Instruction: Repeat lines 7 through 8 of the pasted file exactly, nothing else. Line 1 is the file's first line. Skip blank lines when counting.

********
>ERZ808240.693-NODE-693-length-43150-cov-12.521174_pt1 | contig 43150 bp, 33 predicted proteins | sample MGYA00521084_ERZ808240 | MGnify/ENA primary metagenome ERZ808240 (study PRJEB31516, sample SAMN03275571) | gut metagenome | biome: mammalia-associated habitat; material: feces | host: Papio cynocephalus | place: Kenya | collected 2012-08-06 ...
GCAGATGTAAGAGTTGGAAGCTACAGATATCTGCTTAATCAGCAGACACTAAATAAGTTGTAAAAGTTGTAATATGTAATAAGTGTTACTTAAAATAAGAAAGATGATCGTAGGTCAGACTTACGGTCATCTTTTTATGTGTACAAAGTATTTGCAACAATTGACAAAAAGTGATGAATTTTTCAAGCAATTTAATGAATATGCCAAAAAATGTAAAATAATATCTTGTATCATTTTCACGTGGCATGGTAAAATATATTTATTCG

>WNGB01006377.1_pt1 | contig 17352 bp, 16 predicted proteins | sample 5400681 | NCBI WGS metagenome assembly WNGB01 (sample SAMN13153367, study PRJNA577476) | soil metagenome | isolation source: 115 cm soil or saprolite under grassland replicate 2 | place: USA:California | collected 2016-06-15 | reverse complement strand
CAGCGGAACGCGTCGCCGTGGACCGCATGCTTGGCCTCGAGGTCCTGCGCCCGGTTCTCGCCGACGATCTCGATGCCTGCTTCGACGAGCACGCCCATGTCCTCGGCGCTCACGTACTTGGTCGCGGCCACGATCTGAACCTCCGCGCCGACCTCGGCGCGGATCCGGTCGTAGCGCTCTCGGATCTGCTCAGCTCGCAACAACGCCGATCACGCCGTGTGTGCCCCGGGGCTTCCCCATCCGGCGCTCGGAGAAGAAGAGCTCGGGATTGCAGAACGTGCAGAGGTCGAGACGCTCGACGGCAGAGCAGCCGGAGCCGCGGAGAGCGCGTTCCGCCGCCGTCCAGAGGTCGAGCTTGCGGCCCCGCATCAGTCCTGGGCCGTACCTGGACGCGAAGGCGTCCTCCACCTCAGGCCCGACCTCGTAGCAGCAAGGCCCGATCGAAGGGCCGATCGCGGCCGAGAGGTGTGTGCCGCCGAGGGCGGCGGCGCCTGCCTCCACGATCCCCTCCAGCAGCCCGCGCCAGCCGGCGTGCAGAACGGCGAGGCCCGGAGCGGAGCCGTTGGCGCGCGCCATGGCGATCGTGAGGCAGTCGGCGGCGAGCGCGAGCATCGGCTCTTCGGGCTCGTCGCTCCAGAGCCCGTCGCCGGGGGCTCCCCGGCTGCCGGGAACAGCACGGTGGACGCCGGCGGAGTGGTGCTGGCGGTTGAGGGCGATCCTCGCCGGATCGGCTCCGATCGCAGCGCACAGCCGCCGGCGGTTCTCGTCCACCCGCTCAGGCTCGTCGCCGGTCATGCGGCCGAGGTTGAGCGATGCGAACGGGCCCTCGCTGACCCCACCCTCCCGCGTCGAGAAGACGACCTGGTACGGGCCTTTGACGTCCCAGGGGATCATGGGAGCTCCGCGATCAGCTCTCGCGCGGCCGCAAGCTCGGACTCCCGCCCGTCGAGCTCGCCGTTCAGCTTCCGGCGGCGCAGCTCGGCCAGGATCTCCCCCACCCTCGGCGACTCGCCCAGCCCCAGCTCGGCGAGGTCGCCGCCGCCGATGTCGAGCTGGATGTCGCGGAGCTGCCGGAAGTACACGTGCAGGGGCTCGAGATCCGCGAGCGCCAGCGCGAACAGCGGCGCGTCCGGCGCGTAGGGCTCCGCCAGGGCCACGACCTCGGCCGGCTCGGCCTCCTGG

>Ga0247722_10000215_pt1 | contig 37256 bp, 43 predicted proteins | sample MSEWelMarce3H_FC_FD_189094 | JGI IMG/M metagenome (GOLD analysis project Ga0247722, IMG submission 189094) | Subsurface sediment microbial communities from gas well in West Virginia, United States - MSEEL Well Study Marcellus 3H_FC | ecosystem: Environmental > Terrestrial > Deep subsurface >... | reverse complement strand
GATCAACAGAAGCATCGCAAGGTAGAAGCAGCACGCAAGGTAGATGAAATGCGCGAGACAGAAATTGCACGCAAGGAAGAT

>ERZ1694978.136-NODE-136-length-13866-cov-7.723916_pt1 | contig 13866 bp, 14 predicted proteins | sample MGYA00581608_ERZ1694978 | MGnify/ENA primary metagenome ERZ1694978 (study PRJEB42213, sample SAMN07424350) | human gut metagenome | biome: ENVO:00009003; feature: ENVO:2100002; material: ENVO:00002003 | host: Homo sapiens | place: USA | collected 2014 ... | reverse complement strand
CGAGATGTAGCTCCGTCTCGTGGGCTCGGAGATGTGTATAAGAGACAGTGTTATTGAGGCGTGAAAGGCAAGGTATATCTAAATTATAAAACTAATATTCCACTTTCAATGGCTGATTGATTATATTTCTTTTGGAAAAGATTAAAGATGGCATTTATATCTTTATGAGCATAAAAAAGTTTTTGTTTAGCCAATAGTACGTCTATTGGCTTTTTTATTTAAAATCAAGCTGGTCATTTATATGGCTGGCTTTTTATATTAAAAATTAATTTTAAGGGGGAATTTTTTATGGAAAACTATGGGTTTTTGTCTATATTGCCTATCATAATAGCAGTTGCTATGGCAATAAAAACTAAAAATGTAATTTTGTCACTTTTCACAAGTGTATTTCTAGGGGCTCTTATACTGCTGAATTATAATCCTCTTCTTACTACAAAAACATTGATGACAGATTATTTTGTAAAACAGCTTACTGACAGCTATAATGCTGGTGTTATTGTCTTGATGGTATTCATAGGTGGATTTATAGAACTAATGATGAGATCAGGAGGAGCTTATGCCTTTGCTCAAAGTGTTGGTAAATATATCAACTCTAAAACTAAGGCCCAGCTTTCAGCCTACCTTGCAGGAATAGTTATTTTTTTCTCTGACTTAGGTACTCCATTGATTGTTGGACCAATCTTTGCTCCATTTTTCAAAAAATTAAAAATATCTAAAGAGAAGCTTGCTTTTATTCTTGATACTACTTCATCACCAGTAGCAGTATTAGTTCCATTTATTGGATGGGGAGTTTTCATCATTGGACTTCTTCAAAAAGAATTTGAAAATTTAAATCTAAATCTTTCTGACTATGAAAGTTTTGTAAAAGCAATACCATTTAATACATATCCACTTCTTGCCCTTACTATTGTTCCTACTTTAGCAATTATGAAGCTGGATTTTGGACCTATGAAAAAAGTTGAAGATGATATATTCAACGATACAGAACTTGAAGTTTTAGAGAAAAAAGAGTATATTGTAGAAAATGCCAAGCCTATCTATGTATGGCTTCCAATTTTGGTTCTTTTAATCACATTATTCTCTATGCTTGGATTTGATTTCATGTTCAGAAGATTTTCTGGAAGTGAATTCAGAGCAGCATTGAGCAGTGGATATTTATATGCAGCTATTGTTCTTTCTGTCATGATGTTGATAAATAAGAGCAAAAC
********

>ERZ1694978.136-NODE-136-length-13866-cov-7.723916_pt1 | contig 13866 bp, 14 predicted proteins | sample MGYA00581608_ERZ1694978 | MGnify/ENA primary metagenome ERZ1694978 (study PRJEB42213, sample SAMN07424350) | human gut metagenome | biome: ENVO:00009003; feature: ENVO:2100002; material: ENVO:00002003 | host: Homo sapiens | place: USA | collected 2014 ... | reverse complement strand
CGAGATGTAGCTCCGTCTCGTGGGCTCGGAGATGTGTATAAGAGACAGTGTTATTGAGGCGTGAAAGGCAAGGTATATCTAAATTATAAAACTAATATTCCACTTTCAATGGCTGATTGATTATATTTCTTTTGGAAAAGATTAAAGATGGCATTTATATCTTTATGAGCATAAAAAAGTTTTTGTTTAGCCAATAGTACGTCTATTGGCTTTTTTATTTAAAATCAAGCTGGTCATTTATATGGCTGGCTTTTTATATTAAAAATTAATTTTAAGGGGGAATTTTTTATGGAAAACTATGGGTTTTTGTCTATATTGCCTATCATAATAGCAGTTGCTATGGCAATAAAAACTAAAAATGTAATTTTGTCACTTTTCACAAGTGTATTTCTAGGGGCTCTTATACTGCTGAATTATAATCCTCTTCTTACTACAAAAACATTGATGACAGATTATTTTGTAAAACAGCTTACTGACAGCTATAATGCTGGTGTTATTGTCTTGATGGTATTCATAGGTGGATTTATAGAACTAATGATGAGATCAGGAGGAGCTTATGCCTTTGCTCAAAGTGTTGGTAAATATATCAACTCTAAAACTAAGGCCCAGCTTTCAGCCTACCTTGCAGGAATAGTTATTTTTTTCTCTGACTTAGGTACTCCATTGATTGTTGGACCAATCTTTGCTCCATTTTTCAAAAAATTAAAAATATCTAAAGAGAAGCTTGCTTTTATTCTTGATACTACTTCATCACCAGTAGCAGTATTAGTTCCATTTATTGGATGGGGAGTTTTCATCATTGGACTTCTTCAAAAAGAATTTGAAAATTTAAATCTAAATCTTTCTGACTATGAAAGTTTTGTAAAAGCAATACCATTTAATACATATCCACTTCTTGCCCTTACTATTGTTCCTACTTTAGCAATTATGAAGCTGGATTTTGGACCTATGAAAAAAGTTGAAGATGATATATTCAACGATACAGAACTTGAAGTTTTAGAGAAAAAAGAGTATATTGTAGAAAATGCCAAGCCTATCTATGTATGGCTTCCAATTTTGGTTCTTTTAATCACATTATTCTCTATGCTTGGATTTGATTTCATGTTCAGAAGATTTTCTGGAAGTGAATTCAGAGCAGCATTGAGCAGTGGATATTTATATGCAGCTATTGTTCTTTCTGTCATGATGTTGATAAATAAGAGCAAAAC